Vazquez looks for new beginning with Marlins

By TIM REYNOLDS
AP Sports Writer

JUPITER, Fla. (AP) — Javier Vazquez knows what the knocks against him are.

Still gives up too many home runs. Has lost plenty of zip on his fastball. Saw his ERA has a starter nearly double in a year, from 2.87 with Atlanta in 2009 to 5.56 with the Yankees last season.

At 34, Vazquez knows some think his best years are gone.

He disagrees — and fortunately for him, so do the Florida Marlins. That’s why Vazquez has already been penciled into the No. 3 spot in their rotation behind Cy Young hopeful Josh Johnson and 14-game winner Ricky Nolasco.

“Last year was a tough year for me,” Vazquez said Friday in the Marlins’ spring-training clubhouse, before the team headed outside for its first formal pitchers-and-catchers workout of 2011. “But I’ve had some other bad years. That’s not the only bad year I’ve had. But you always forget about it, and this year is a new one.”

He clearly needed a change of scenery, and the NL East seemed like the right elixir.

Vazquez was 10-10 for the Yankees, two of those wins coming in relief. His strikeout-to-walk ratio fell from 5.4-to-1 in 2009 to 1.9-to-1 last season. He gave up 32 home runs, the first Yankee to do that since Randy Johnson in 2005, and his career total of homers allowed rose to 352. Among players expected to pitch in the majors this season, only knuckleballer Tim Wakefield has yielded more.

What was most troubling to the Yankees, however, was how Vazquez’s velocity dipped.

After regularly topping out around 92 mph in 2009, Vazquez was struggling at times to record anything faster than 89 mph on the radar guns in New York.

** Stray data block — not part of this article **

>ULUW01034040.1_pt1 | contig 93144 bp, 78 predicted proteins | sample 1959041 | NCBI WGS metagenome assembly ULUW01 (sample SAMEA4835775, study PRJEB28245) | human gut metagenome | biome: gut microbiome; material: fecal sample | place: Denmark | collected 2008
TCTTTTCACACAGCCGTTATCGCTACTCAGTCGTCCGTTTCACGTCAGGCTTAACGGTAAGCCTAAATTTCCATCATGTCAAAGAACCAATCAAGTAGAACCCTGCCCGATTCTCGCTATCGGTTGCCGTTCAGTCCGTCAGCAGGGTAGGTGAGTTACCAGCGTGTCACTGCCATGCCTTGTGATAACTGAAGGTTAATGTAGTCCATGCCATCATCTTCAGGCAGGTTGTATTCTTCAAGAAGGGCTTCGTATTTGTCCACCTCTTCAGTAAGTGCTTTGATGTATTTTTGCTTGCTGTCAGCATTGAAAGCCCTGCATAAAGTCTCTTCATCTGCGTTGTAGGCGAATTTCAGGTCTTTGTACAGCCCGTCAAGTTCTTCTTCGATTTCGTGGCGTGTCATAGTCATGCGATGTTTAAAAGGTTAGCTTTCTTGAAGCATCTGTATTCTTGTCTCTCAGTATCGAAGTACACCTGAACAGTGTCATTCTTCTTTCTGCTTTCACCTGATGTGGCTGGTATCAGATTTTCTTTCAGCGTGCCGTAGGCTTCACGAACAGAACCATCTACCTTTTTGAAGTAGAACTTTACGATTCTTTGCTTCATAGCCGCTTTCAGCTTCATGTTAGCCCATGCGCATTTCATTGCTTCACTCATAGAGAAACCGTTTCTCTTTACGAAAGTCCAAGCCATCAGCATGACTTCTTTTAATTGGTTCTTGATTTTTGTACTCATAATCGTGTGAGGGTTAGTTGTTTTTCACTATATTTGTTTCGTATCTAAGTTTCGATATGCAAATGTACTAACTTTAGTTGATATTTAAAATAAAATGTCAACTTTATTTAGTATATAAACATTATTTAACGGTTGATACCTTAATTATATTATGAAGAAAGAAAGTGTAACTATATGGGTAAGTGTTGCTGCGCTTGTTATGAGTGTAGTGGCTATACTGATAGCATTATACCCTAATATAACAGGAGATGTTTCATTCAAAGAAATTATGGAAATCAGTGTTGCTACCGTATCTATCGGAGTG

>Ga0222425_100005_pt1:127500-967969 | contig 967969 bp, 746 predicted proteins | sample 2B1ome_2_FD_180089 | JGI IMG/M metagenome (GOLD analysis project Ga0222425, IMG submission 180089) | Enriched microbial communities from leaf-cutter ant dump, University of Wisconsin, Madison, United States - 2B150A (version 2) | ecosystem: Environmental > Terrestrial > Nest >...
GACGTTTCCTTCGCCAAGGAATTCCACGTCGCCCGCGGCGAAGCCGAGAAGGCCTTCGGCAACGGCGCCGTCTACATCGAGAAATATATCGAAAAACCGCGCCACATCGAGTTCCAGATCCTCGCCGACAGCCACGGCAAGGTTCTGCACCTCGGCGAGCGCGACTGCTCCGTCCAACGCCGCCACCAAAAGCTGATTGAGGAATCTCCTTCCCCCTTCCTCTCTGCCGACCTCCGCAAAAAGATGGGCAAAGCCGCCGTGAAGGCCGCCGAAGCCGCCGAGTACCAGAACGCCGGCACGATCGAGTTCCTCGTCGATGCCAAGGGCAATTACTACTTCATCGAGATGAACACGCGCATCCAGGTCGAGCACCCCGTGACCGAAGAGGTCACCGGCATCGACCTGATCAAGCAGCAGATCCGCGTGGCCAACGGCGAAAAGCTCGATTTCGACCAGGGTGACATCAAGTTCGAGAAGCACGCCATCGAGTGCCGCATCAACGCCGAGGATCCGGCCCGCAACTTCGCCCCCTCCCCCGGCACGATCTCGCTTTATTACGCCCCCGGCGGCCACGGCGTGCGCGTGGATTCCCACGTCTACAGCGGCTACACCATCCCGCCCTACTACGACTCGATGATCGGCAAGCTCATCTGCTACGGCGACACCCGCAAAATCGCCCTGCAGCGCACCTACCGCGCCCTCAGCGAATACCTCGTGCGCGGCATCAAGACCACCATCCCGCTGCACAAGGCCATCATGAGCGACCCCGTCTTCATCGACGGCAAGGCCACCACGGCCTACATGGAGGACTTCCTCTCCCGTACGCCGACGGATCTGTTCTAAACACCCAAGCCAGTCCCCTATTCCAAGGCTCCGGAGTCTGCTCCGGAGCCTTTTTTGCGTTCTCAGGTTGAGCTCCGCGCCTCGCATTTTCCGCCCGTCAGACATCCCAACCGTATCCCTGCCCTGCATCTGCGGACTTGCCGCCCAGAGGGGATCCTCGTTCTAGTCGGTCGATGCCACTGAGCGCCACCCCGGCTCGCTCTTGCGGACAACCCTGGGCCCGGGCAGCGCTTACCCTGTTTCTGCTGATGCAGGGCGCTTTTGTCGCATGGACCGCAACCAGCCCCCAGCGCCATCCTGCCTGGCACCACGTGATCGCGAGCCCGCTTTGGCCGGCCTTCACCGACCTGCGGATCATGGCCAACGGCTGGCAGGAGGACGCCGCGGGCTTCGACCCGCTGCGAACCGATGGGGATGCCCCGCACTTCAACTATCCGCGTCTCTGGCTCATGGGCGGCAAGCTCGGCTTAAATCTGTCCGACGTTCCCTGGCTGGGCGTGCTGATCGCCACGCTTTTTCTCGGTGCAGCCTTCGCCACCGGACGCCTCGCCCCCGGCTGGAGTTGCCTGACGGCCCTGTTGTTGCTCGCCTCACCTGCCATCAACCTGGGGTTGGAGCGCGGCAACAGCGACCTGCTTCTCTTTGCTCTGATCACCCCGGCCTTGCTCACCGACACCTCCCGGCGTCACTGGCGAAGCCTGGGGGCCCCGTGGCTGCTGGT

“He’s going to be a great signing,” Marlins manager Edwin Rodriguez said. “Javier Vazquez wants to be in the National League. It’s close to home. There’s a lot of people here that he knows. He’s very comfortable here. With the rotation and the chemistry of the team, he can fit in perfectly.”

He also wanted to play for Rodriguez.

Vazquez and Rodriguez share some deep bonds, the least of which is that they hail from the same hometown — Ponce, Puerto Rico. The Marlins formally reached out to Vazquez in the offseason, but the deal really came together when Rodriguez called to personally ask him to join the club.

That was all Vazquez needed to hear.

“It’s a great honor to play for Edwin,” Vazquez said. “I’ve known Edwin for a lot of years. … It feels good as a player that you’re wanted somewhere. It was great. We had a great talk and I told him that I did want to come here. It was a matter of getting the details right with the organization and it worked out.”

Last season was the first time in 11 years where Vazquez didn’t throw at least 198 innings. He’s a workhorse, having started at least 26 games in each of his 13 seasons.

Consider: He’s started 411 games in his career. The rest of the Marlins’ anticipated rotation — Johnson, Nolasco, Anibal Sanchez and Chris Volstad — has a combined 373 starts.

“He’s going to be huge for us,” Volstad said Friday. “I haven’t actually met him yet. But when I do, he’s a guy I’ll be asking a lot of questions, looking back on his career. I think everyone’s excited he’s here.”

Vazquez faced a lot of the same questions two years ago.

He was 12-16 with a 4.67 ERA for the Chicago White Sox in 2008, and little was really expected of him when he joined the Braves for 2009. But that season was a rebirth of sorts; he went 15-10 with the 2.87 ERA, posting the second-highest strikeout total — 238 — of his career.

History, he hopes, repeats itself in 2011.

“If guys want to ask me something or I can help out anybody, that’s great, because I want to help people out,” Vazquez said. “But I know we’ve got some guys here who can help me out, too.”

Received 02/18/11 03:52 pm ET